10. Dreze, Jean & Kingdon, Geeta Gandhi, 2001. "School Participation in Rural India," Review of Development Economics, Wiley Blackwell, vol. 5(1), pages 1-24, February.
    11. William L. Parish & Robert J. Willis, 1993. "Daughters, Education, and Family Budgets Taiwan Experiences," Journal of Human Resources, University of Wisconsin Press, vol. 28(4), pages 863-898.
    12. Dostie, Benoit & Jayaraman, Rajshri, 2006. "Determinants of School Enrollment in Indian Villages," Economic Development and Cultural Change, University of Chicago Press, vol. 54(2), pages 405-421, January.
    13. Duraisamy, P. & James, Estelle & Lane, Julia & Jee-Peng Tan, 1997. "Is there a quantity-quality tradeoff as enrollments increase? Evidence from Tamil Nadu, India," Policy Research Working Paper Series 1768, The World Bank.
    14. Duraisamy, P., 2002. "Changes in returns to education in India, 1983-94: by gender, age-cohort and location," Economics of Education Review, Elsevier, vol. 21(6), pages 609-622, December.
    15. Kaivan Munshi & Mark Rosenzweig, 2006. "Traditional Institutions Meet the Modern World: Caste, Gender, and Schooling Choice in a Globalizing Economy," American Economic Review, American Economic Association, vol. 96(4), pages 1225-1252, September.
    16. Michael Kremer & Nazmul Chaudhury & F. Halsey Rogers & Karthik Muralidharan & Jeffrey Hammer, 2005. "Teacher Absence in India: A Snapshot," Journal of the European Economic Association, MIT Press, vol. 3(2-3), pages 658-667, 04/05.
    Full references (including those not matched with items on IDEAS)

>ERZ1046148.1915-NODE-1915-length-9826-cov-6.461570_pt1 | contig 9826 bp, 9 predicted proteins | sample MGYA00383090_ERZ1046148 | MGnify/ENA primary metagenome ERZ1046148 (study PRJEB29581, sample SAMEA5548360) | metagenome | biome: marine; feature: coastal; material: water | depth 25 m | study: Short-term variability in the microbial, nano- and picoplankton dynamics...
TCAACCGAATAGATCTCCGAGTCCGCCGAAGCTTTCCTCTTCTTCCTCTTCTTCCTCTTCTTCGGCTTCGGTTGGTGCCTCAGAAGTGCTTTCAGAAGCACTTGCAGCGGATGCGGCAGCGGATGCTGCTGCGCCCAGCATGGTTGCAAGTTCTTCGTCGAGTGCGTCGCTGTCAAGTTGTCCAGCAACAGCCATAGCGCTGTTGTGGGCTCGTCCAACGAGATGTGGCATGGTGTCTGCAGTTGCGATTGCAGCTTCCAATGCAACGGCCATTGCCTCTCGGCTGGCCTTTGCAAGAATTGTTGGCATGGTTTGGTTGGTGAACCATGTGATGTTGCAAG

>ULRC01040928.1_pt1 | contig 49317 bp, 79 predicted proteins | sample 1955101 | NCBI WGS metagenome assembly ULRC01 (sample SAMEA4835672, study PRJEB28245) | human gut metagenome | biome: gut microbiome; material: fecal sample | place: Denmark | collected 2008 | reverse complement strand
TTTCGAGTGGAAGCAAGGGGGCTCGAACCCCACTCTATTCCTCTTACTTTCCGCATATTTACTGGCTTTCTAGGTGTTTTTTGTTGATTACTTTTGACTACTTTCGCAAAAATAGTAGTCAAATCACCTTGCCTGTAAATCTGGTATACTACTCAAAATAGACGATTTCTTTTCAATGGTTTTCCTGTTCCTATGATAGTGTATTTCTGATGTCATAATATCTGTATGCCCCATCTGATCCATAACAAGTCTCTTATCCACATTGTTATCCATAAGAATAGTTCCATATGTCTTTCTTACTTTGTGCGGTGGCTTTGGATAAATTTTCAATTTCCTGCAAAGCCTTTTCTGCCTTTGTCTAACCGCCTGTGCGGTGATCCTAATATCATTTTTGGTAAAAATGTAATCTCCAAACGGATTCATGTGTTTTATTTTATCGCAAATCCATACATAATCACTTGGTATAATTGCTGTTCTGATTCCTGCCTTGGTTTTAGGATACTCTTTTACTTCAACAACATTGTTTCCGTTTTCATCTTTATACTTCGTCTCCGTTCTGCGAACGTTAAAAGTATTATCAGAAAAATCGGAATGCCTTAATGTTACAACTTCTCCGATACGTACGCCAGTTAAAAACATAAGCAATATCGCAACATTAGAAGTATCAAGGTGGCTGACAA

Citations

    Citations are extracted by the CitEc Project, subscribe to its RSS feed for this item.
    as


    Cited by:

    1. Chetan Ghate & Gerhard Glomm & John T. Stone, 2014. "Public and private expenditures on human capital: Accumulation in India," Indian Statistical Institute, Planning Unit, New Delhi Discussion Papers 14-04, Indian Statistical Institute, New Delhi, India.

    Corrections

    All material on this site has been provided by the respective publishers and authors. You can help correct errors and omissions. When requesting a correction, please mention this item's handle: RePEc:eee:wdevel:v:38:y:2010:i:3:p:298-314. See general information about how to correct material in RePEc.

    For technical questions regarding this item, or to correct its authors, title, abstract, bibliographic or download information, contact: (Dana Niculescu). General contact details of provider: http://www.elsevier.com/locate/worlddev .

    If you have authored this item and are not yet registered with RePEc, we encourage you to do it here. This allows to link your profile to this item. It also allows you to accept potential citations to this item that we are uncertain about.

    If CitEc recognized a reference but did not link an item in RePEc to it, you can help with this form .

    If you know of missing items citing this one, you can help us creating those links by adding the relevant references in the same way as above, for each refering item. If you are a registered author of this item, you may also want to check the "citations" tab in your RePEc Author Service profile, as there may be some citations waiting for confirmation.

    Please note that corrections may take a couple of weeks to filter through the various RePEc services.

    IDEAS is a RePEc service hosted by the Research Division of the Federal Reserve Bank of St. Louis . RePEc uses bibliographic data supplied by the respective publishers.